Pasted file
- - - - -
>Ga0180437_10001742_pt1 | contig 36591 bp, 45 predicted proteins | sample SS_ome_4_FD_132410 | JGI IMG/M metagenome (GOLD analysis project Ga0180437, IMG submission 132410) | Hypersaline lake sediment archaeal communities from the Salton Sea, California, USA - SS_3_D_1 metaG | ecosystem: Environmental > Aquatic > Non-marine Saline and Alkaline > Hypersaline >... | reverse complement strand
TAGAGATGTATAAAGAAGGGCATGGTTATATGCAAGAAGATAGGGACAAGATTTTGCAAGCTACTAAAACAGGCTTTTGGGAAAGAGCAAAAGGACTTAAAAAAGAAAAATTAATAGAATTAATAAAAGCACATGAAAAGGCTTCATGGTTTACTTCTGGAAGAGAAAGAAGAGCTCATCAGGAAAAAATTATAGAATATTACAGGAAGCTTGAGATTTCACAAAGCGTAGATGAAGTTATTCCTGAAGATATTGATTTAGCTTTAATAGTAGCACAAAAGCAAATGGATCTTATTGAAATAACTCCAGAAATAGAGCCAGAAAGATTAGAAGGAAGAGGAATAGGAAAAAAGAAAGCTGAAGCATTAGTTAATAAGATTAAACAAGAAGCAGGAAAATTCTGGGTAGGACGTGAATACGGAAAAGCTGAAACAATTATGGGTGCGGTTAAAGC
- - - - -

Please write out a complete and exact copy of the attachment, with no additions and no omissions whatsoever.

>Ga0180437_10001742_pt1 | contig 36591 bp, 45 predicted proteins | sample SS_ome_4_FD_132410 | JGI IMG/M metagenome (GOLD analysis project Ga0180437, IMG submission 132410) | Hypersaline lake sediment archaeal communities from the Salton Sea, California, USA - SS_3_D_1 metaG | ecosystem: Environmental > Aquatic > Non-marine Saline and Alkaline > Hypersaline >... | reverse complement strand
TAGAGATGTATAAAGAAGGGCATGGTTATATGCAAGAAGATAGGGACAAGATTTTGCAAGCTACTAAAACAGGCTTTTGGGAAAGAGCAAAAGGACTTAAAAAAGAAAAATTAATAGAATTAATAAAAGCACATGAAAAGGCTTCATGGTTTACTTCTGGAAGAGAAAGAAGAGCTCATCAGGAAAAAATTATAGAATATTACAGGAAGCTTGAGATTTCACAAAGCGTAGATGAAGTTATTCCTGAAGATATTGATTTAGCTTTAATAGTAGCACAAAAGCAAATGGATCTTATTGAAATAACTCCAGAAATAGAGCCAGAAAGATTAGAAGGAAGAGGAATAGGAAAAAAGAAAGCTGAAGCATTAGTTAATAAGATTAAACAAGAAGCAGGAAAATTCTGGGTAGGACGTGAATACGGAAAAGCTGAAACAATTATGGGTGCGGTTAAAGC